The strategic plan for North Adams revealed earlier this month by the Partnership for North Adams (NAP) is certainly ambitious, and finding sources of funding for the long haul will be challenging. There is no point in thinking small, however, and the plan's many elements give residents plenty to rally behind.
At its essence, the plan is the kind of private-public partnership that has succeeded in other communities. Progress in the early phases should generate interest and funding to fuel progress in the later phases, boosting the downtown core to the ultimate benefit of the rest of the city.
Among the elements in Phase 1 are the repositioning of Heritage State Park into Greylock Market, moving the Historical Society and Hoosac Tunnel museums to a more prominent spot and using shared commercial space to better connect Mass MoCA to downtown. MoCA is one of the city's strengths, and finding ways to link it to other tourist attractions and retailers will benefit all parties. North Adams' compact downtown is already walkable, but adding green spaces as proposed in the plan will bring more residents and visitors there by making it more attractive.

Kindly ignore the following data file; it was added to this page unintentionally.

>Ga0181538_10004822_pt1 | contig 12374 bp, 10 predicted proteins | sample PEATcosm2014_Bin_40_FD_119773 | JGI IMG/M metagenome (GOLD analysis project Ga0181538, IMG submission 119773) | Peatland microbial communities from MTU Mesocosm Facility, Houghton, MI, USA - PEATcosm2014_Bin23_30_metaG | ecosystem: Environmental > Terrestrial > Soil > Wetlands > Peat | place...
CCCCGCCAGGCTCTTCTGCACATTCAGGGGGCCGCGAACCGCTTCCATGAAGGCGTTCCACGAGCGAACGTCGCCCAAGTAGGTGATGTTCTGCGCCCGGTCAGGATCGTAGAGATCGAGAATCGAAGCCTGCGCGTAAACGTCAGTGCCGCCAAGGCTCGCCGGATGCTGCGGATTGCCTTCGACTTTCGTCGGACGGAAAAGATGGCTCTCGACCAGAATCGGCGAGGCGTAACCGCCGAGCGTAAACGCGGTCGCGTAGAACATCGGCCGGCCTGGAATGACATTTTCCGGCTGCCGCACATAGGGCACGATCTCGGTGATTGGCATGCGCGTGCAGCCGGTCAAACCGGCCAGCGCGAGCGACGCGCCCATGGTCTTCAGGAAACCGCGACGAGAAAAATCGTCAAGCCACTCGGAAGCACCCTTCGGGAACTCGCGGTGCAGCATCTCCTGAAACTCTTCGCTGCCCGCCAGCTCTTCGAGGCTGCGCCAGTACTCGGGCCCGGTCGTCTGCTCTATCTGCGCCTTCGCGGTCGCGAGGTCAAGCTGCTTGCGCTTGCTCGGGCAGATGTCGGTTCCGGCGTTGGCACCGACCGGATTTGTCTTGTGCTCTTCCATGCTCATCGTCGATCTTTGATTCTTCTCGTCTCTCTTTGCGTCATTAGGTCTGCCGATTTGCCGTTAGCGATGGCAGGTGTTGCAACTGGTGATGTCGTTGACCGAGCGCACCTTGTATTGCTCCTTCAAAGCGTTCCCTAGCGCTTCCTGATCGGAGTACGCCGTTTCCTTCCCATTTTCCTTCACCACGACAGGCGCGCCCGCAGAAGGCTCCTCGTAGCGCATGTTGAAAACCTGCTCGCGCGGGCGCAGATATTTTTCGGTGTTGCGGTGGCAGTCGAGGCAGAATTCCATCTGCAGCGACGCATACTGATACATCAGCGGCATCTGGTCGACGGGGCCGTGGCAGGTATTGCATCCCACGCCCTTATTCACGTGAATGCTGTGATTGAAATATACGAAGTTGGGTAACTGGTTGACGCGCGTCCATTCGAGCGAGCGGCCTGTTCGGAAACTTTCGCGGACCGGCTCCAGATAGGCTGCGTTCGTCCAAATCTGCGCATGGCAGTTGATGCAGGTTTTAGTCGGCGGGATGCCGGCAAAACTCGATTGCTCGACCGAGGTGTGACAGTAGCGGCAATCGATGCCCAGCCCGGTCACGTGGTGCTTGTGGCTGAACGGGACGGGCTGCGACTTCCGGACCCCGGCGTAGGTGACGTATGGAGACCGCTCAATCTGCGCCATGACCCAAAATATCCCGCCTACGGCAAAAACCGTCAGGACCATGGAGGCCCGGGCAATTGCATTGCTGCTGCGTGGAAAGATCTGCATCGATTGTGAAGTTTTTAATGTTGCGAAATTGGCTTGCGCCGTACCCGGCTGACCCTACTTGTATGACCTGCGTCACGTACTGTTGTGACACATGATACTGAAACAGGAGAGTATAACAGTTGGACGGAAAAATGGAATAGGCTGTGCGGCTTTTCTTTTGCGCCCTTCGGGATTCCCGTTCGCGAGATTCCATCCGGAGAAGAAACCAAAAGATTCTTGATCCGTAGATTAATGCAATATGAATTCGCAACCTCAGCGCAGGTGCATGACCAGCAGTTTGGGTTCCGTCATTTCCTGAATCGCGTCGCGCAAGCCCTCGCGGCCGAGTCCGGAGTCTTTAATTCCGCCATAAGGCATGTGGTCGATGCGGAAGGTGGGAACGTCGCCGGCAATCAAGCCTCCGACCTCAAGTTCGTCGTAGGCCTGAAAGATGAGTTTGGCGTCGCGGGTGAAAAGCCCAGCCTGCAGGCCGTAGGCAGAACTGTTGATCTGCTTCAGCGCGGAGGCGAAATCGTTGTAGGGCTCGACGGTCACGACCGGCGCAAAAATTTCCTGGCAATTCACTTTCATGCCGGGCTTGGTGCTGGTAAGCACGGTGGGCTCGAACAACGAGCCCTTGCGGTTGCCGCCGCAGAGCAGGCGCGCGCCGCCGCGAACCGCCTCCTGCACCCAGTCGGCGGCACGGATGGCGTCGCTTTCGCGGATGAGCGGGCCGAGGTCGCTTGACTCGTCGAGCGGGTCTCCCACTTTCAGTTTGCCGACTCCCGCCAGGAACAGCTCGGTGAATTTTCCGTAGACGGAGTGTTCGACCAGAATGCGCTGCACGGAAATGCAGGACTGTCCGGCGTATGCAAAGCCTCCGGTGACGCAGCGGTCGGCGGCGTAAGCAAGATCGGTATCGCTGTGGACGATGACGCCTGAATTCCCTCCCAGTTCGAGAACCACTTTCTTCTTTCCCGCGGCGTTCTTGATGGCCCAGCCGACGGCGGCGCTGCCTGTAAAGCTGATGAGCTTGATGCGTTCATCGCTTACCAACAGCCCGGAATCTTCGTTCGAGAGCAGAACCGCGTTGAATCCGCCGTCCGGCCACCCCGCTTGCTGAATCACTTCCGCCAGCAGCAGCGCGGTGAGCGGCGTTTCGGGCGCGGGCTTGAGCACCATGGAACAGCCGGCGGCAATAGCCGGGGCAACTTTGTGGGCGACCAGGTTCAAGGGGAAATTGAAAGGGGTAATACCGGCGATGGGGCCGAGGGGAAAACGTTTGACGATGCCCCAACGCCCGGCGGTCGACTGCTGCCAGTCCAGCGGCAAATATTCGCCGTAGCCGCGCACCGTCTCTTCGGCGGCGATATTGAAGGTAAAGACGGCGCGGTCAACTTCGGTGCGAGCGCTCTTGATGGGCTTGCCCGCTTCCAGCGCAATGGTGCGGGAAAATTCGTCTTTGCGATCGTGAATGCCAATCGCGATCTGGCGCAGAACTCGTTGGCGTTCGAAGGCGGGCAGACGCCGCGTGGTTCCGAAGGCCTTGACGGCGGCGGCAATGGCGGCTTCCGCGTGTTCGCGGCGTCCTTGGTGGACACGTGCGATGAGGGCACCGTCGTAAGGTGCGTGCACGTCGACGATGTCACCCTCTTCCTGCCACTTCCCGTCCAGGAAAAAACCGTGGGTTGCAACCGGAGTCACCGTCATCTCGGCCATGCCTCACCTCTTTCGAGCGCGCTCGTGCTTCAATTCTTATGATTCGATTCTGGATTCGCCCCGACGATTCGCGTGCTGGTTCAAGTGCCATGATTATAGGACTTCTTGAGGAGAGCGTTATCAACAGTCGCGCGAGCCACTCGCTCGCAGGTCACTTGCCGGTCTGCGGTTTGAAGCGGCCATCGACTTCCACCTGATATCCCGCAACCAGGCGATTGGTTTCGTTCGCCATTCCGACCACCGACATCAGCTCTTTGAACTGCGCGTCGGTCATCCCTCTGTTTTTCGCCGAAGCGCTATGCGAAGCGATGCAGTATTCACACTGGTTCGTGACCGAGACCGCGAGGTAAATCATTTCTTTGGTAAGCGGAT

NAP, which was commissioned with private funds and worked with a consulting firm and an architectural firm to create the plan, has put together a $1.5 million package from 18 investors for the Greylock Market project. The city will need to win grants and find revenue sources to fund other elements, which include a downtown housing project and unspecified work at the Route 2 entrance bridge and the corner of Main and Marshall Streets.
Perhaps anticipating skepticism, John DeRosa, a member of the NAP Board of Directors, said at a City Hall press conference that "This is not a plan we intend to keep on the shelf." Unfortunately, ambitious development plans too often end up collecting dust on shelves in communities everywhere. The strategic plan for North Adams has too much potential to meet that fate, and while carrying it out will not be easy and obstacles will inevitably emerge, the dividends to be paid along the way should benefit the city considerably for decades to come.